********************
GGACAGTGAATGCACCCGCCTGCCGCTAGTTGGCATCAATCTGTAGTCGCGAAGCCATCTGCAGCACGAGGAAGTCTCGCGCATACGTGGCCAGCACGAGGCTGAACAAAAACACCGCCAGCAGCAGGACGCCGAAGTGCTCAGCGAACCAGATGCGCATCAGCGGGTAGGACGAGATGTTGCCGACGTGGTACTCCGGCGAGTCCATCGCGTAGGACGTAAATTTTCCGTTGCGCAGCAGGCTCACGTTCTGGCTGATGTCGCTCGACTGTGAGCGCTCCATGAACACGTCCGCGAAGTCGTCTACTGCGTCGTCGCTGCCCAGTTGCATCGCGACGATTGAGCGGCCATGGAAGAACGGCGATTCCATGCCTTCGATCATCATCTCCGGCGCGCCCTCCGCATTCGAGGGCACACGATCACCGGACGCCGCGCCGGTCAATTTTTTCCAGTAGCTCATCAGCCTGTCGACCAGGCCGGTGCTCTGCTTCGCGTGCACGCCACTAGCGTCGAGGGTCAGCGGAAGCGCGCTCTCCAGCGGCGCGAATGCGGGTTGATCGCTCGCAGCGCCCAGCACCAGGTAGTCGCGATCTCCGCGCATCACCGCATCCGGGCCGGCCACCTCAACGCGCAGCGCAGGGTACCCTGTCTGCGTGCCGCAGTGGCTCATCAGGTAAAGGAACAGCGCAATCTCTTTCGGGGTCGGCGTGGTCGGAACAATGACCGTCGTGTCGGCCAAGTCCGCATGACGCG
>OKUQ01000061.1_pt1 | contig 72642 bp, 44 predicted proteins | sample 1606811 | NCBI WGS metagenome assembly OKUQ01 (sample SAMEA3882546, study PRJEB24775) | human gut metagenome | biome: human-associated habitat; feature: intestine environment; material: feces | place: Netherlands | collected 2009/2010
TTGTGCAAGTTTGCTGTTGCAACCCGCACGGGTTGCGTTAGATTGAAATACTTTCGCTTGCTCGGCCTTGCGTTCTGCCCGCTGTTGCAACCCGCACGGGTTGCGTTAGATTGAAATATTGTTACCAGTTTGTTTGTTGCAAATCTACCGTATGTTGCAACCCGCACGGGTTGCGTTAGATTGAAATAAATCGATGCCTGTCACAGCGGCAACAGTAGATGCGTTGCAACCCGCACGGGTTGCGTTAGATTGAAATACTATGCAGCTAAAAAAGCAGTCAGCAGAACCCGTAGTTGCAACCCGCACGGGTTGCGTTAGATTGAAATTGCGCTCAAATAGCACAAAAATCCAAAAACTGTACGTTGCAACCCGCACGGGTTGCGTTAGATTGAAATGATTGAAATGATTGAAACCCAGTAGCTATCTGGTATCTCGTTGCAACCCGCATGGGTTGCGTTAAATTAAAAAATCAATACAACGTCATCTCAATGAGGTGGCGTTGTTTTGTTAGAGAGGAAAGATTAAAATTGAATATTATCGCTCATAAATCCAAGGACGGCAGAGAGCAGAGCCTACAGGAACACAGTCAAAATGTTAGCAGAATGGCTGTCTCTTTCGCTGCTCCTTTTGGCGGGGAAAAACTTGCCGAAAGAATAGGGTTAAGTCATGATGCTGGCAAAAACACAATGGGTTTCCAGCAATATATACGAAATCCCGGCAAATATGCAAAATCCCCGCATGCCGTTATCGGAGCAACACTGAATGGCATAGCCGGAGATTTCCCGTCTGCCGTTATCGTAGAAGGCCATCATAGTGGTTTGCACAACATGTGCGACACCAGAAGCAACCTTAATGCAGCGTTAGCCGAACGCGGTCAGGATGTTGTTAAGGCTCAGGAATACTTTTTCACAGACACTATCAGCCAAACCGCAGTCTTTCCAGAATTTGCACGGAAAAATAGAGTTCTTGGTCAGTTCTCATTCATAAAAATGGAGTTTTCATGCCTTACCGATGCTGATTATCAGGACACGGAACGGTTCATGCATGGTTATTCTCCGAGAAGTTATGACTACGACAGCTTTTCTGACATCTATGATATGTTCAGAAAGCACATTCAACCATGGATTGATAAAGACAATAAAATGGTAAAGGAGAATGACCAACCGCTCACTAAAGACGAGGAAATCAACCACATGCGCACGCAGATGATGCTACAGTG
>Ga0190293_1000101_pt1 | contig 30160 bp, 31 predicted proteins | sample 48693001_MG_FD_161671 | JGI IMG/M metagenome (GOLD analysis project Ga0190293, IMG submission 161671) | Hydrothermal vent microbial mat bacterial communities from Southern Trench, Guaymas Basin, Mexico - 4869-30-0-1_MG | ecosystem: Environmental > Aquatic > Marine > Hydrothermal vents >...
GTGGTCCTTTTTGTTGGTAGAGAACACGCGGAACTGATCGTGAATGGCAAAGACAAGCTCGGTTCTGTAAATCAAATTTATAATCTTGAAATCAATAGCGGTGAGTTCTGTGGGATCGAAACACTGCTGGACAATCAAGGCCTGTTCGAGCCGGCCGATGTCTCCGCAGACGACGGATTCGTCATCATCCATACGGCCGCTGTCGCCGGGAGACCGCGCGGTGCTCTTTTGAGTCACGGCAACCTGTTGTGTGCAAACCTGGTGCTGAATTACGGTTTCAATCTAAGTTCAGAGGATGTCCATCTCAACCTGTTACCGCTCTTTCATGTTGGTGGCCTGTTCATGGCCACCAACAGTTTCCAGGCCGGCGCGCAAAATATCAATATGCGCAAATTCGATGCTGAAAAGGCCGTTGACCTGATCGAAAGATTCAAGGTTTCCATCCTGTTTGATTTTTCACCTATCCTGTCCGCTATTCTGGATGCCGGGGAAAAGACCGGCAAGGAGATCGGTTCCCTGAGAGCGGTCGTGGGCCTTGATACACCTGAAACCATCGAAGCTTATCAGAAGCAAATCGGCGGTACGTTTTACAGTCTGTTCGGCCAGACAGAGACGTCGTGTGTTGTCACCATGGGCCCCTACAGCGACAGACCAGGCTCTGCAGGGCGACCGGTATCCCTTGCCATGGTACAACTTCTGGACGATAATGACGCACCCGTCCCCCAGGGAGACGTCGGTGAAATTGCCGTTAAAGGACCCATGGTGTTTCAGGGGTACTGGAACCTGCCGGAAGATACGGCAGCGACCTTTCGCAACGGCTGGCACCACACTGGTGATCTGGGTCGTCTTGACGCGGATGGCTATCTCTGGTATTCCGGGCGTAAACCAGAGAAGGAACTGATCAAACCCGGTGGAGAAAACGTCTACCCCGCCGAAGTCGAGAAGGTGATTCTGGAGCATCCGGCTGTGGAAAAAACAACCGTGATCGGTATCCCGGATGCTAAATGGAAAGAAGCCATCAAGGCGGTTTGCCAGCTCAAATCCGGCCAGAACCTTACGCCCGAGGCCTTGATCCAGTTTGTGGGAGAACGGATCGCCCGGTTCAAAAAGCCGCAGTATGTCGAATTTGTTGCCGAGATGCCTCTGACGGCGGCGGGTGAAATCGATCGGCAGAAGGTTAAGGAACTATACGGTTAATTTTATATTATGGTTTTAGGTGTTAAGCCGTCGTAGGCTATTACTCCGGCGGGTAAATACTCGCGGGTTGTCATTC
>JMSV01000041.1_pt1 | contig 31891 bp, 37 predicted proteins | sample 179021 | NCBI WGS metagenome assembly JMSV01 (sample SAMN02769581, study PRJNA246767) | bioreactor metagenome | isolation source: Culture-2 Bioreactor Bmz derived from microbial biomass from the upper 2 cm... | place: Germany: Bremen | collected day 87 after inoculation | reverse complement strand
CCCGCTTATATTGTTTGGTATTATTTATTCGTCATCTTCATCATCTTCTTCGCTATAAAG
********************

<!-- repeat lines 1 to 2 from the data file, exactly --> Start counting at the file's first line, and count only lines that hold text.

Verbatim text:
GGACAGTGAATGCACCCGCCTGCCGCTAGTTGGCATCAATCTGTAGTCGCGAAGCCATCTGCAGCACGAGGAAGTCTCGCGCATACGTGGCCAGCACGAGGCTGAACAAAAACACCGCCAGCAGCAGGACGCCGAAGTGCTCAGCGAACCAGATGCGCATCAGCGGGTAGGACGAGATGTTGCCGACGTGGTACTCCGGCGAGTCCATCGCGTAGGACGTAAATTTTCCGTTGCGCAGCAGGCTCACGTTCTGGCTGATGTCGCTCGACTGTGAGCGCTCCATGAACACGTCCGCGAAGTCGTCTACTGCGTCGTCGCTGCCCAGTTGCATCGCGACGATTGAGCGGCCATGGAAGAACGGCGATTCCATGCCTTCGATCATCATCTCCGGCGCGCCCTCCGCATTCGAGGGCACACGATCACCGGACGCCGCGCCGGTCAATTTTTTCCAGTAGCTCATCAGCCTGTCGACCAGGCCGGTGCTCTGCTTCGCGTGCACGCCACTAGCGTCGAGGGTCAGCGGAAGCGCGCTCTCCAGCGGCGCGAATGCGGGTTGATCGCTCGCAGCGCCCAGCACCAGGTAGTCGCGATCTCCGCGCATCACCGCATCCGGGCCGGCCACCTCAACGCGCAGCGCAGGGTACCCTGTCTGCGTGCCGCAGTGGCTCATCAGGTAAAGGAACAGCGCAATCTCTTTCGGGGTCGGCGTGGTCGGAACAATGACCGTCGTGTCGGCCAAGTCCGCATGACGCG
>OKUQ01000061.1_pt1 | contig 72642 bp, 44 predicted proteins | sample 1606811 | NCBI WGS metagenome assembly OKUQ01 (sample SAMEA3882546, study PRJEB24775) | human gut metagenome | biome: human-associated habitat; feature: intestine environment; material: feces | place: Netherlands | collected 2009/2010